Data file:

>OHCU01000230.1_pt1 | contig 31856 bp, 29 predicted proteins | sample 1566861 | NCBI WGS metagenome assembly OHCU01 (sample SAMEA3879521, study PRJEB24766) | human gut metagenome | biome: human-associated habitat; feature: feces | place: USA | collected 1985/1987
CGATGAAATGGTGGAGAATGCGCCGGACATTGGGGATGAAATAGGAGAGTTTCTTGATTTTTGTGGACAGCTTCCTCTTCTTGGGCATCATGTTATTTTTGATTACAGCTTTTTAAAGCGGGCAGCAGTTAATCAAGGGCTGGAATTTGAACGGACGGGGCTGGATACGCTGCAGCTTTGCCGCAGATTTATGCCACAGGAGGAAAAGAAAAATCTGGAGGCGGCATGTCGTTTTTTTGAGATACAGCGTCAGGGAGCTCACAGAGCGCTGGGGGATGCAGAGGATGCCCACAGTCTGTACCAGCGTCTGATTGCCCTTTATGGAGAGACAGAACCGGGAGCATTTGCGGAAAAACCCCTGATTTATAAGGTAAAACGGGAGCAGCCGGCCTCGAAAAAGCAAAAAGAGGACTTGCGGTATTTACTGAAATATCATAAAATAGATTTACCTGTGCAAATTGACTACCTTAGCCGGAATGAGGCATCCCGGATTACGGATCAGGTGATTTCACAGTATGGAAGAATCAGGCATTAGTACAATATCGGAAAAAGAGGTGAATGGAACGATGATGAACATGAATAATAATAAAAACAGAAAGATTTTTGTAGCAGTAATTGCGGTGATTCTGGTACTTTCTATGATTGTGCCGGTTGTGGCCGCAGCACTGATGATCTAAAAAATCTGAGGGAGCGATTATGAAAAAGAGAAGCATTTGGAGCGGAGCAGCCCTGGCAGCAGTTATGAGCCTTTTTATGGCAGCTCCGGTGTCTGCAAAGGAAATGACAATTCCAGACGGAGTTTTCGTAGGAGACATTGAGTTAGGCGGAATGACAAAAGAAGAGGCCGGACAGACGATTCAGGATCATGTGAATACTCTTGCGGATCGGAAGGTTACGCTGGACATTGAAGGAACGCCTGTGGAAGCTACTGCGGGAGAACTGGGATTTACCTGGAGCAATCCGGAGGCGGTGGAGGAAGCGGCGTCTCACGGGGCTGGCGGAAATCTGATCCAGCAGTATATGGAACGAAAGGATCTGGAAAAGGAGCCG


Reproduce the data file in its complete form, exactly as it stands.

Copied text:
>OHCU01000230.1_pt1 | contig 31856 bp, 29 predicted proteins | sample 1566861 | NCBI WGS metagenome assembly OHCU01 (sample SAMEA3879521, study PRJEB24766) | human gut metagenome | biome: human-associated habitat; feature: feces | place: USA | collected 1985/1987
CGATGAAATGGTGGAGAATGCGCCGGACATTGGGGATGAAATAGGAGAGTTTCTTGATTTTTGTGGACAGCTTCCTCTTCTTGGGCATCATGTTATTTTTGATTACAGCTTTTTAAAGCGGGCAGCAGTTAATCAAGGGCTGGAATTTGAACGGACGGGGCTGGATACGCTGCAGCTTTGCCGCAGATTTATGCCACAGGAGGAAAAGAAAAATCTGGAGGCGGCATGTCGTTTTTTTGAGATACAGCGTCAGGGAGCTCACAGAGCGCTGGGGGATGCAGAGGATGCCCACAGTCTGTACCAGCGTCTGATTGCCCTTTATGGAGAGACAGAACCGGGAGCATTTGCGGAAAAACCCCTGATTTATAAGGTAAAACGGGAGCAGCCGGCCTCGAAAAAGCAAAAAGAGGACTTGCGGTATTTACTGAAATATCATAAAATAGATTTACCTGTGCAAATTGACTACCTTAGCCGGAATGAGGCATCCCGGATTACGGATCAGGTGATTTCACAGTATGGAAGAATCAGGCATTAGTACAATATCGGAAAAAGAGGTGAATGGAACGATGATGAACATGAATAATAATAAAAACAGAAAGATTTTTGTAGCAGTAATTGCGGTGATTCTGGTACTTTCTATGATTGTGCCGGTTGTGGCCGCAGCACTGATGATCTAAAAAATCTGAGGGAGCGATTATGAAAAAGAGAAGCATTTGGAGCGGAGCAGCCCTGGCAGCAGTTATGAGCCTTTTTATGGCAGCTCCGGTGTCTGCAAAGGAAATGACAATTCCAGACGGAGTTTTCGTAGGAGACATTGAGTTAGGCGGAATGACAAAAGAAGAGGCCGGACAGACGATTCAGGATCATGTGAATACTCTTGCGGATCGGAAGGTTACGCTGGACATTGAAGGAACGCCTGTGGAAGCTACTGCGGGAGAACTGGGATTTACCTGGAGCAATCCGGAGGCGGTGGAGGAAGCGGCGTCTCACGGGGCTGGCGGAAATCTGATCCAGCAGTATATGGAACGAAAGGATCTGGAAAAGGAGCCG